Of course, it’s not just the revenues generated from services linked to the success of its core retail division – third-party seller fees, advertising and Prime subscriptions – that are poised for solid future growth. But we have to remember that Amazon is a technology company at heart. AWS may only account for 13% of global sales but it remains the cash cow of the business. Its remarkable growth has been fuelled by the pandemic-driven acceleration of cloud adoption, and there is no sign of this slowing down with further expansion planned in the Asia-Pacific region and Canada.
With Amazon, things are not always what they seem. Amazon is quietly becoming the rails that the retail and many other sectors run on. Its moves are designed to strengthen other aspects of the business. For example, Amazon continues to explore the lucrative world of licensing its Just Walk Out technology to other retailers, such as Sainsbury’s. But its checkout-free systems are naturally underpinned by AWS so an increase in demand for Just Walk Out technology also bolsters Amazon’s most profitable business segment.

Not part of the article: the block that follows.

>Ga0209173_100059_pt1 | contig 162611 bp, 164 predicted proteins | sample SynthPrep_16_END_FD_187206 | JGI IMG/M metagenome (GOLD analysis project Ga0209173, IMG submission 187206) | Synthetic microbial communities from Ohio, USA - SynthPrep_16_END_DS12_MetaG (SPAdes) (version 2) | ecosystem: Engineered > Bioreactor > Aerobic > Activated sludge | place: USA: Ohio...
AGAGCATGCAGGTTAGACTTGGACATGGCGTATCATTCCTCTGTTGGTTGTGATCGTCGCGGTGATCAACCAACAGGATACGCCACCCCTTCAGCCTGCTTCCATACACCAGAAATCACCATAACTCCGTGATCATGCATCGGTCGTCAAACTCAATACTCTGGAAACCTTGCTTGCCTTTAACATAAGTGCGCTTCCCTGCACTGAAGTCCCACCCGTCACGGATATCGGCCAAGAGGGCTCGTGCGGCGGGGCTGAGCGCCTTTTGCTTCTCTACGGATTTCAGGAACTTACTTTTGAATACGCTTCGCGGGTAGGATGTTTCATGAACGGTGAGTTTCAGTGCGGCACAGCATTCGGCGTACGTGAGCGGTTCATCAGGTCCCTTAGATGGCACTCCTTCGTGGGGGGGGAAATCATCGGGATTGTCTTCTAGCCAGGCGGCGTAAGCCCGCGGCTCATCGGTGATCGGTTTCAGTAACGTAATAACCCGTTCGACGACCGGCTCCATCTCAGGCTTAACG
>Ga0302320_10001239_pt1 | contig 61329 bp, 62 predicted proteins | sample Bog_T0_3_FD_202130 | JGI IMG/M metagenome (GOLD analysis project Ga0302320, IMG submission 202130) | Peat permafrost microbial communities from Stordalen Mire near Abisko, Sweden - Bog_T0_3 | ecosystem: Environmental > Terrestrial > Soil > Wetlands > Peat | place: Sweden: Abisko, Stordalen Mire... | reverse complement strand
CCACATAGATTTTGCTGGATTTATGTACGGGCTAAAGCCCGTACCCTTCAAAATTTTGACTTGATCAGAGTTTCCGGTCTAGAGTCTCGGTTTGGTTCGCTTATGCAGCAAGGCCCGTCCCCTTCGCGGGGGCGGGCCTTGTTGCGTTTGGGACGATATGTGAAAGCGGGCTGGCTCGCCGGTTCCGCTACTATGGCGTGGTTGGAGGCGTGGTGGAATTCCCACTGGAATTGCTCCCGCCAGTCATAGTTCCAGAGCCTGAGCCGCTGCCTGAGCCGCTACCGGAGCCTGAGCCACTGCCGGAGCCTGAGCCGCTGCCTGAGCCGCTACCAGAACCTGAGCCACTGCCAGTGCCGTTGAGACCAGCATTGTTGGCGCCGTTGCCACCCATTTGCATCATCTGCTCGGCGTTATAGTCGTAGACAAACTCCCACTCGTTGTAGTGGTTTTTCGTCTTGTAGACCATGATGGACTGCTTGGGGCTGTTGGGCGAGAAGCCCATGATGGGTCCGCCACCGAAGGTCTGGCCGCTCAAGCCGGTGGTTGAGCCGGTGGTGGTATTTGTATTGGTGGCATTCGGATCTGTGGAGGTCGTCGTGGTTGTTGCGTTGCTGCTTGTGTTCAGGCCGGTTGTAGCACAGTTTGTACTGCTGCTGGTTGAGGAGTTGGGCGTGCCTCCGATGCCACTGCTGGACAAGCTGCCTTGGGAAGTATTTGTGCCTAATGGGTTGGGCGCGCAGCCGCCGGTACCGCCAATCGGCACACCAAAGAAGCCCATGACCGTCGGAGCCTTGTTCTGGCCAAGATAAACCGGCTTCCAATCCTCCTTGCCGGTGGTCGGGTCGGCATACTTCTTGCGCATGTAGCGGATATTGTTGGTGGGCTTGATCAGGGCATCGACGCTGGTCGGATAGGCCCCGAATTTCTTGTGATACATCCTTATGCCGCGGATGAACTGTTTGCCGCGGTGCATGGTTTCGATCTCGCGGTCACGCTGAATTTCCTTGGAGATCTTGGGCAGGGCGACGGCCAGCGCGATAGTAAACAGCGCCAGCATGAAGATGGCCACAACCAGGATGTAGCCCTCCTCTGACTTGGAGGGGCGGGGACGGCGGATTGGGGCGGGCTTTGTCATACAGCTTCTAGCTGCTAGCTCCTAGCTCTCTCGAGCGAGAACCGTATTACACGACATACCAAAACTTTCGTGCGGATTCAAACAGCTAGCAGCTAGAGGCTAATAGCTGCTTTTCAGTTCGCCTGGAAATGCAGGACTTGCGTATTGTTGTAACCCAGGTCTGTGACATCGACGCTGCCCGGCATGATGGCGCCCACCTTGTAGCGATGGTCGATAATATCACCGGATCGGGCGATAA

So, no, Amazon is not a retailer but a tech company that is becoming increasingly reliant on services as a means of driving topline growth. It just happens to sell a lot of stuff in the process.
With crisis comes opportunity – for Amazon at least. While many retailers muddled their way through the pandemic, Amazon propelled itself into new industries, made blockbuster acquisitions, launched new products and brands, and doubled down on technology. The retailer hired hundreds of thousands of employees, unveiled new store formats, turned disused malls into warehouses, and even added a couple of new markets to its roster. A key theme of this crisis is that the strong will emerge stronger.